Pioneer 10-11 - P51b - fx.jpg Peers through a hole in the large dish-shaped antenna to detect particles of the solar wind originating from the Sun.[10]
Charged Particle Instrument (CPI)
Pioneer 10-11 - P52a - fx.jpg Detects cosmic rays in the Solar System.[12]
Cosmic Ray Telescope (CRT)
Pioneer 10-11 - P52b - fx.jpg Collects data on the composition of the cosmic ray particles and their energy ranges.[13]
Geiger Tube Telescope (GTT)
Pioneer 10-11 - p53 - fx.jpg
Surveys the intensities, energy spectra, and angular distributions of electrons and protons along the spacecraft's path through the radiation belts of Jupiter.[14]
Trapped Radiation Detector (TRD)
Pioneer 10-11 - P54 - fx.jpg

Includes an unfocused Cerenkov counter that detects the light emitted in a particular direction as particles pass through it recording electrons of energy, 0.5 to 12 MeV, an electron scatter detector for electrons of energy, 100 to 400 keV, and a minimum ionizing detector consisting of a solid-state diode that measures minimum ionizing particles (<3 MeV) and protons in the range of 50 to 350 MeV.[15]

Meteoroid Detectors
Pioneer 10-11 - P56 - fx.jpg Twelve panels of pressurized cell detectors mounted on the back of the main dish antenna record penetrating impacts of small meteoroids.[16]
Asteroid/Meteoroid Detector (AMD)
Pioneer 10-11 - P55b - fx.jpg Meteoroid-asteroid detector looks into space with four non-imaging telescopes to track particles ranging from close-by bits of dust to distant large asteroids.[17]
Ultraviolet Photometer
Pioneer 10-11 - P57a - fx.jpg Ultraviolet light is sensed to determine the quantities of hydrogen and helium in space and on Jupiter.[18]
Imaging Photopolarimeter (IPP)
Pioneer 10-11 - P60 - fx.jpg The imaging experiment relies upon the spin of the spacecraft to sweep a small telescope across the planet in narrow strips only 0.03 degrees wide, looking at the planet in red and blue light. These strips were then processed to build up a visual image of the planet.[19]
Infrared Radiometer
P58 - fx.jpg Provides information on cloud temperature and the output of heat from Jupiter.[20]
  • Principal investigator: Andrew Ingersoll / California Institute of Technology[11]

  Mission profile

Timeline of travel
Date Event
Spacecraft launched at 02:11:00.
Passage through the asteroid belt.
Start Jupiter observation phase.
Start Saturn observation phase.
Begin Pioneer Interstellar Mission.

  Launch and trajectory

The Pioneer 11 probe was launched on April 6, 1973 at 02:11:00 UTC, by the National Aeronautics and Space Administration from Space Launch Complex 36A at Cape Canaveral, Florida aboard an Atlas/Centaur launch vehicle. Twin probe, Pioneer 10, had previously launched a year before on March 3, 1972.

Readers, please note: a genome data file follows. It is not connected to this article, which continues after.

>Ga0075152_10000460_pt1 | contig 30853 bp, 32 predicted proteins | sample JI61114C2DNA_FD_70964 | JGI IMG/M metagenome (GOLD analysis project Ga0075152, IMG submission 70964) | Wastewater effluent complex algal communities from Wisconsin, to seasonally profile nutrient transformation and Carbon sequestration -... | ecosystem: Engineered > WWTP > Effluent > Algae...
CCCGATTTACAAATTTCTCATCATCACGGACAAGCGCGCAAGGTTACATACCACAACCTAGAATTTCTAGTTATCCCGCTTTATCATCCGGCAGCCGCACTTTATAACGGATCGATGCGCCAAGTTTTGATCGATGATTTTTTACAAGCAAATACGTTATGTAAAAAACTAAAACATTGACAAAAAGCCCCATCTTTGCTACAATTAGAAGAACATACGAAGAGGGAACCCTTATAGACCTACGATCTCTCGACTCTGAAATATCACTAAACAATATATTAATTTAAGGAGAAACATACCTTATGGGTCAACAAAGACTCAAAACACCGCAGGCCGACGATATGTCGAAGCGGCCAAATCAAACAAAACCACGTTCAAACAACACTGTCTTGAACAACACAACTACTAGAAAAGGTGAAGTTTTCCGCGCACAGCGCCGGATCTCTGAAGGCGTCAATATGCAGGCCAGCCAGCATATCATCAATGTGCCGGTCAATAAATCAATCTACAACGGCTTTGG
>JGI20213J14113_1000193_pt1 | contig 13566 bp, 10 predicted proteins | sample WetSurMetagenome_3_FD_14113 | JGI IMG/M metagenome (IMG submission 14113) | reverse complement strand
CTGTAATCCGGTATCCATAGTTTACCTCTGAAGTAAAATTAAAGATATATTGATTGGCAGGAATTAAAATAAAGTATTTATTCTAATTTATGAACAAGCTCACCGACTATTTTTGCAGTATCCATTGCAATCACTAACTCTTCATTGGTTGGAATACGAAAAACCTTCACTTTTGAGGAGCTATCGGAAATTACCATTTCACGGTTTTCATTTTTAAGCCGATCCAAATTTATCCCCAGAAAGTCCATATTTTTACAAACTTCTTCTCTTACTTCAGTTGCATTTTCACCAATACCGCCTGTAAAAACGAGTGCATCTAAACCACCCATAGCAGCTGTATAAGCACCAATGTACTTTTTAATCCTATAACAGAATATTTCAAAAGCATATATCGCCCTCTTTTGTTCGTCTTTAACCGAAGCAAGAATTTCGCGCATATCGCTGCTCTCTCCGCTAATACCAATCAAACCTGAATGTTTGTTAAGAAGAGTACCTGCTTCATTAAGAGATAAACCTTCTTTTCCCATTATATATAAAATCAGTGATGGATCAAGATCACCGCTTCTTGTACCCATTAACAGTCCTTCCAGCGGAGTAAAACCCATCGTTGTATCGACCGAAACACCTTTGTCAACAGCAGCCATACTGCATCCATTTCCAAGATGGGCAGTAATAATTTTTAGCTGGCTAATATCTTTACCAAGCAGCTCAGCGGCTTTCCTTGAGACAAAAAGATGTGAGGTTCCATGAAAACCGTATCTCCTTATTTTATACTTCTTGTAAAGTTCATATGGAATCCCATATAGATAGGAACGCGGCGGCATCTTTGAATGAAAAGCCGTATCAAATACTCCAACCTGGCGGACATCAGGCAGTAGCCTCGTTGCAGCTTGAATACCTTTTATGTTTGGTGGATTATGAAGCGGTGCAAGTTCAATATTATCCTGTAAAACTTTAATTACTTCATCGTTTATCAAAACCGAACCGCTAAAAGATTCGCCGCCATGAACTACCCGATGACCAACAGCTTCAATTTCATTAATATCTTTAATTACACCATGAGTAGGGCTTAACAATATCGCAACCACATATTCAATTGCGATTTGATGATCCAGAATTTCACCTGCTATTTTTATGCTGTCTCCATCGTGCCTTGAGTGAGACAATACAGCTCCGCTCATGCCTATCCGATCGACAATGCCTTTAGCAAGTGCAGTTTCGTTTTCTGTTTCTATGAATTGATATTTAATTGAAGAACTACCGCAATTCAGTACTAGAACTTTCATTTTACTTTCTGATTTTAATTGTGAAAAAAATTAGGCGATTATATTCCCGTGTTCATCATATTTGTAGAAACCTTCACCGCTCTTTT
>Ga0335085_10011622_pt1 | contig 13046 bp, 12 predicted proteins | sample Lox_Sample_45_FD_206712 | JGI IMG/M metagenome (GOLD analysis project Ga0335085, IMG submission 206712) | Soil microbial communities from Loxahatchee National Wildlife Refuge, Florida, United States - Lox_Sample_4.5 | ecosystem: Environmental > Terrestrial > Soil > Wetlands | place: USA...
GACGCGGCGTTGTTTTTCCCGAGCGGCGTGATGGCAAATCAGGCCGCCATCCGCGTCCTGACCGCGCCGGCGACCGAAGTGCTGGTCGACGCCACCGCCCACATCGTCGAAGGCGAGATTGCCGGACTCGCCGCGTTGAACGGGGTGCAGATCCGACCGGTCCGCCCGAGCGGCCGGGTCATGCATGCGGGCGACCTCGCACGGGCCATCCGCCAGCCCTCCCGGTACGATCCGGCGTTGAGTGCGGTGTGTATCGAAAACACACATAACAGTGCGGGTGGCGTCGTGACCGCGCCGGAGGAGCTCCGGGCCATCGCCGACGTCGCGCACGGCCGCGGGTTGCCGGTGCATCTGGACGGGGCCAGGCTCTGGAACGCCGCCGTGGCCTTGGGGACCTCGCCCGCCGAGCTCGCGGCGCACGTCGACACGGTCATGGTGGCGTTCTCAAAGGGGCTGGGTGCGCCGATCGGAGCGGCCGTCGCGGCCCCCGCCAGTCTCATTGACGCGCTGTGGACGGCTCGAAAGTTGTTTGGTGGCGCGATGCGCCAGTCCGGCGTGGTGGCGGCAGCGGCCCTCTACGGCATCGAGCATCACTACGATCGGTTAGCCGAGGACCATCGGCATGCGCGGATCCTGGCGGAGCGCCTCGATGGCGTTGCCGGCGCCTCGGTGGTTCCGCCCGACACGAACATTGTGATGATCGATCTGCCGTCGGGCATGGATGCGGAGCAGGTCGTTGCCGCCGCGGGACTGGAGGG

Pioneer 11 launching from Space Launch Complex 36A
Pioneer 11 launching from Space Launch Complex 36A.  
Media related to Pioneer 11 at Wikimedia Commons

  Encounter with Jupiter

In November and December 1974, During its closest approach, December 2, 1974, Pioneer 11 reached closest approach to Jupiter, passing 42,828 kilometers (26,612 mi) above the cloud tops.[21] The probe obtained detailed images of the Great Red Spot, transmitted the first images of the immense polar regions, and determined the mass of Jupiter's moon Callisto. Utilizing the gravitational pull of Jupiter, a gravity assist was used to alter the trajectory of the probe, towards Saturn.

Pioneer 11 Jupiter encounter
Pioneer 11 Jupiter encounter.  
Approach on Jupiter
Approach on Jupiter.  
The Great Red Spot imaged by Pioneer 11
The Great Red Spot imaged by Pioneer 11.  
The Great Red Spot prior to closest approach
The Great Red Spot prior to closest approach.  
Cloud bands along the edge of Jupiter
Cloud bands along the edge of Jupiter.  
Beginning polar gravity assist
Beginning polar gravity assist  
Jupiter polar region from 1,079,000 km
Jupiter polar region from 1,079,000 km.  
Io imaged from 756,000 km
Io imaged from 756,000 km.  
Media related to Pioneer 11 Jupiter encounter at Wikimedia Commons

  Saturn encounter

  Pioneer 11 and Saturn rings on September 1, 1979 (artist's impression)

Pioneer 11 passed by Saturn on September 1, 1979, at a distance of 21,000 km from Saturn's cloud tops.

By this time Voyager 1 and Voyager 2 had already passed Jupiter and were also en route to Saturn, so it was decided to target Pioneer 11 to pass through the Saturn ring plane at the same position that the soon-to-come Voyager probe would use in order to test the route before Voyager arrived. If there were faint ring particles that could damage a probe in that area, mission planners felt it was better to learn about it via Pioneer. Thus, Pioneer 11 was acting as a "pioneer" in a true sense of the word; if danger was detected, then the Voyager probes could be rerouted further away from the rings, but missing the opportunity to visit Uranus and Neptune in the process.

Pioneer 11 imaged and nearly collided with one of Saturn's small moons, passing at a distance of no more than 4,000 kilometers (2,500 mi). The object was tentatively identified as Epimetheus, a moon discovered the previous day from Pioneer's imaging, and suspected from earlier observations by Earth-based telescopes. After the Voyager flybys, it became known that there are two similarly-sized moons (Epimetheus and Janus) in the same orbit, so there is some uncertainty about which one was the object of Pioneer's near-miss. Pioneer 11 encountered Janus on September 1, 1979 at 14:52 UTC at a distance of 2500 km and Mimas at 16:20 UTC the same day at 103000 km.

Besides Epimetheus, instruments located another previously undiscovered small moon and an additional ring, charted Saturn's magnetosphere and magnetic field and found its planet-size moon, Titan, to be too cold for life. Hurtling underneath the ring plane, Pioneer 11 sent back pictures of Saturn's rings. The rings, which normally seem bright when observed from Earth, appeared dark in the Pioneer pictures, and the dark gaps in the rings seen from Earth appeared as bright rings.

Pioneer 11 image of Saturn (image F81). Taken on 1979/08/26, showing the satellite Rhea
Pioneer 11 image of Saturn taken on 1979/08/26.  
Pioneer 11 image of Saturn taken on 1979/09/01
Pioneer 11 image of Saturn taken on 1979/09/01.  
Pioneer 11 image of Saturn taken on 1979/09/01
Pioneer 11 image of Saturn taken on 1979/09/01.  
Outgoing Pioneer 11 image of Saturn taken on 1979/09/03
Outgoing Pioneer 11 image of Saturn taken on 1979/09/03.  
Pioneer 11 image of Titan
Pioneer 11 image of Saturn's moon Titan  
Media related to Pioneer 11 Saturn encounter at Wikimedia Commons

  Interstellar mission

  Pioneer anomaly